As mothers and as early childhood educators, Kobe Benton and Ale Adams felt compelled to do something about the 8 million plus tonnes of plastic building up in our oceans every year.
They know all too well the best influence over a child is to lead by example—so when it came to teaching their students about sustainability they took it upon themselves to model it. Inspired by Take 3 For the Sea (@take3forthesea), their love for the ocean, passion to protect sea life and their daughters' futures, kindred spirits Kobe and Ale started a beach clean project in their seaside town, Merewether, Newcastle.
Merewether Beach Clean aims to spread awareness, educate and inspire others to make small changes. For Kobe, it was an answer to Mother Earth's calling for help as human beings populate and systematically destroy her. "We are obsessed with consuming! We need to slow down and simplify our lives."
Since starting in December 2016, the pair have organised more than 10 beach cleans. Balancing family and work, they endeavour to hold beach cleans every month, if not more often. In the first 6 months Kobe and Ale collected more than 3000 pieces of rubbish. No longer though do they have to sort by themselves, the 500 pieces collected each time. They now have a sorting station where all collectors help sift through the rubbish. As well as streamlining the process, it enables everyone involved to see the quantity recovered and what is being discarded at the beach and through the sewerage systems.
What is picked up by the volunteers at the beach reinforces what we already know—we have to refuse single use items: straws, coffee cups, water bottles and plastic bags. Unfortunately, much of the rubbish comes from cafes nearby, so while the project has been about cleaning up the beach, it has naturally evolved into a movement to change the behaviour and attitudes of beach-side cafe owners and their customers.
Other common items found amongst the debris include tampon wrappers, condoms, ear cotton buds, generally flushed through toilets. Not only are we sun-baking amongst it, we're swimming in it.
Kobe explains these items "come from all corners of the world, travelling through the ocean on what they call the '5 gyres'." These are the systems of circular ocean currents formed by the Earth's wind patterns and the rotation of the planet and its landmasses. Kobe says, "if no one takes the time to clean up the rubbish then it is never going to go away. With each new tide, more rubbish presents itself."
Beyond helping clean up their local beaches, this duo has brought together people from all walks of life, empowering them to make a positive impact in their community.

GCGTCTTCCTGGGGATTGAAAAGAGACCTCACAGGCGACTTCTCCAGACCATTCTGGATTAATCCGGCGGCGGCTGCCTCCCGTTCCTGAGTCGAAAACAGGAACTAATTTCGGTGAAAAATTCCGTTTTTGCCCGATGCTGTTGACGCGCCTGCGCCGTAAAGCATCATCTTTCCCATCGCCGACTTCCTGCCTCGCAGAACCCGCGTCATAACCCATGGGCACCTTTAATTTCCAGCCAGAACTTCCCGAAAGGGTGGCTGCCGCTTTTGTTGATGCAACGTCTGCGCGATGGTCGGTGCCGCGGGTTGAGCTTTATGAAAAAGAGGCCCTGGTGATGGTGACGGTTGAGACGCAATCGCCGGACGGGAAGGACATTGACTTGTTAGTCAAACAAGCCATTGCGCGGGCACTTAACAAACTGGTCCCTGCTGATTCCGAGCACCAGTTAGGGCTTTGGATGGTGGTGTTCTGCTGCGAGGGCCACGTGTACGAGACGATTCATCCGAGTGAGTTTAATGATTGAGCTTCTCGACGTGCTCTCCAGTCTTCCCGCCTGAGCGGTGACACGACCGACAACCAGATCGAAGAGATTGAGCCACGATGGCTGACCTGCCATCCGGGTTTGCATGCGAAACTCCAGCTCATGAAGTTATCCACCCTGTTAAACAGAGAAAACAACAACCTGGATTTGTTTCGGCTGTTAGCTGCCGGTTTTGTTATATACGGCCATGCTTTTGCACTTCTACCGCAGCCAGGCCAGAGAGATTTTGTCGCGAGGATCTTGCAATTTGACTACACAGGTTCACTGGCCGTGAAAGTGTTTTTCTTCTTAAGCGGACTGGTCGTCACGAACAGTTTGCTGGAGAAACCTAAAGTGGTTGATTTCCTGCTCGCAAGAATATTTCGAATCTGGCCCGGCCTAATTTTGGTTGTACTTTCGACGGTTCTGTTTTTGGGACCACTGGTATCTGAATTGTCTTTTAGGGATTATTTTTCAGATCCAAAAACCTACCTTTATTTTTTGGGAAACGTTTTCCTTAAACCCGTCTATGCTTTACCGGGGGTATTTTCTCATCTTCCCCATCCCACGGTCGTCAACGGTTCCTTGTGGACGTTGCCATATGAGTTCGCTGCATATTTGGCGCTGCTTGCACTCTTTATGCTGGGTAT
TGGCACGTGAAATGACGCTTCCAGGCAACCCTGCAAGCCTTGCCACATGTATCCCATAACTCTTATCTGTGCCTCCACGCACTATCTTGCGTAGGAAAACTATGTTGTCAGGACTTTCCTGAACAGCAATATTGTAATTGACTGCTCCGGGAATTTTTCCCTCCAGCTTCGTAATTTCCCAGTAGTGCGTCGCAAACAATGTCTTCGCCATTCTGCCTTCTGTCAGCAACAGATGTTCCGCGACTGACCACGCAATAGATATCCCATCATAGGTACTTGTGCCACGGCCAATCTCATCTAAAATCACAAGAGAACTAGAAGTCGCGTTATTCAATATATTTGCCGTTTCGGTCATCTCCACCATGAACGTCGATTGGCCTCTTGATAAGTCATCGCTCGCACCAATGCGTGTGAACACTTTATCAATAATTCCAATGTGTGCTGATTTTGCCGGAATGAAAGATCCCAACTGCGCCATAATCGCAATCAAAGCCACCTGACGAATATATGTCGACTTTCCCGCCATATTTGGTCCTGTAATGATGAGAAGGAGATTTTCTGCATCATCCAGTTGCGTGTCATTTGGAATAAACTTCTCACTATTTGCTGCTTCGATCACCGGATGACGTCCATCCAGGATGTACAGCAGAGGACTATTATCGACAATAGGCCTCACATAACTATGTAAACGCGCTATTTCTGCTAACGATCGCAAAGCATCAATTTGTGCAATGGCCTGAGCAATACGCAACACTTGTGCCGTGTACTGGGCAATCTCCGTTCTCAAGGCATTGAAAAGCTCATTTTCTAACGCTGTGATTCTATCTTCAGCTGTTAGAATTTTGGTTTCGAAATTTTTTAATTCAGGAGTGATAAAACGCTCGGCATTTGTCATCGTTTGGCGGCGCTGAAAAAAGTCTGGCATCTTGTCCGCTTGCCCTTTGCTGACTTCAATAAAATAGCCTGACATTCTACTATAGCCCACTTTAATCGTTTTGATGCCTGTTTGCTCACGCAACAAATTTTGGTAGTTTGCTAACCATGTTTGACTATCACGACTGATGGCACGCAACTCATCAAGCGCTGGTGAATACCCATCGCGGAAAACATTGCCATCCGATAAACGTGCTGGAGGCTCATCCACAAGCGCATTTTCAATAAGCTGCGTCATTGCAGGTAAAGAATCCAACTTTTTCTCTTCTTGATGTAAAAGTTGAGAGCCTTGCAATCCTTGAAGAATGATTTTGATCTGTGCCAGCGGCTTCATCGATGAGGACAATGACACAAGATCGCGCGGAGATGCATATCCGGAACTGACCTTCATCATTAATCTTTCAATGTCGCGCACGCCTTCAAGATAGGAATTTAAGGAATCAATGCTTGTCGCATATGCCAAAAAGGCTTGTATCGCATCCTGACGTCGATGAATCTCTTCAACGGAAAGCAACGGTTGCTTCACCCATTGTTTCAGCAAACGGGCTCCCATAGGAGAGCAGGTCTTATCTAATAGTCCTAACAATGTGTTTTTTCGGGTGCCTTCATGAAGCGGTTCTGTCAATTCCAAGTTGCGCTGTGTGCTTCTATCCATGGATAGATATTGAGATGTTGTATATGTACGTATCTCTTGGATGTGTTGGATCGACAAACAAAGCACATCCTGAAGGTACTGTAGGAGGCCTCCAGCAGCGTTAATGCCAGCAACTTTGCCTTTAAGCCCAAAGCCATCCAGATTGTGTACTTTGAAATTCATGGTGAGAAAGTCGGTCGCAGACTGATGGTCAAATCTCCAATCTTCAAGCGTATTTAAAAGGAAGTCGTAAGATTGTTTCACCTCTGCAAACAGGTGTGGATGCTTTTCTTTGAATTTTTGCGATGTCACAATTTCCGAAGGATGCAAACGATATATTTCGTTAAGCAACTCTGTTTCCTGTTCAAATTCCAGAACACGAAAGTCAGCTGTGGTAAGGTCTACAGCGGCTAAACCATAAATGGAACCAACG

The involvement of others and the growing number of volunteers has created hope for Kobe and Ale that their work is enabling positive change. The most rewarding element for them is seeing the children help. Kobe says, "they always amaze us—they are so keen to lend their help, they inspire us to keep going and remind us this is why we are doing it, for their future, their children and their children's children. We want to teach the children how important they are, how important our actions and their voices can be."
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With the simple message that we need to consume less and clean-up the plastic that is polluting our beaches, Kobe and Al have kept things fairly straightforward as they spread the word through social media to friends and family. They have invested their time into the project, but no finances have been required for the initial stages.
The biggest challenge they have fronted is how to keep the project growing. It is all an experiment to find out what times suits the most amount of people. There have been disappointments, particularly by the lack of help from larger companies. But they remain hopeful that with the right approach they will be able to get local cafes, businesses and councils on board.
Interested in starting your own project? Kobe encourages anyone to start a beach clean, "just launch an Instagram or Facebook page and start connecting, spreading the word and set a day to get cleaning." Kobe says, "some days we don't have many volunteers because life just gets busy but it's still an opportunity for us to get to the beach. I love the feeling of cleaning up around people and knowing they're watching—it gets them thinking and I hope that they'll pick up the next piece themselves!" Like with everything, social media is the best place to engage with others and get inspired, so jump online and check out some of the beach cleans that are going on near you.
And remember, to keep rubbish out of our oceans in the first place, always try to refuse, reduce, reuse, repair and recycle.
Emily Jay worked for the United Nations Development Programme with countries most vulnerable to climate change. Now she is working with the sailing team 'Turn the Tide on Plastic'. The team is competing in the most prestigious and toughest round the world offshore sailing race – the Volvo Ocean Race. Emily is traveling around the world with the team to each stop-over city and loves working to inspire lasting change for a healthier ocean.